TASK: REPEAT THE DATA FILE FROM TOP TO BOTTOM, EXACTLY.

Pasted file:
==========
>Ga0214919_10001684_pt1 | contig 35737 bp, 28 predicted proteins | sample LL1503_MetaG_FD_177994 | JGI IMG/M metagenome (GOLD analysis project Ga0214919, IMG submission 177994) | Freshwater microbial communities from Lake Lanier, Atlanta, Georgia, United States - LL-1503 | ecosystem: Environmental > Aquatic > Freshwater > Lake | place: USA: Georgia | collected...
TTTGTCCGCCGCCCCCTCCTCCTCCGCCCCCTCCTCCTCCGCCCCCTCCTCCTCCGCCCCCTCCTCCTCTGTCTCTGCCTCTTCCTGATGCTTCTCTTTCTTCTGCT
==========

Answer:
>Ga0214919_10001684_pt1 | contig 35737 bp, 28 predicted proteins | sample LL1503_MetaG_FD_177994 | JGI IMG/M metagenome (GOLD analysis project Ga0214919, IMG submission 177994) | Freshwater microbial communities from Lake Lanier, Atlanta, Georgia, United States - LL-1503 | ecosystem: Environmental > Aquatic > Freshwater > Lake | place: USA: Georgia | collected...
TTTGTCCGCCGCCCCCTCCTCCTCCGCCCCCTCCTCCTCCGCCCCCTCCTCCTCCGCCCCCTCCTCCTCTGTCTCTGCCTCTTCCTGATGCTTCTCTTTCTTCTGCT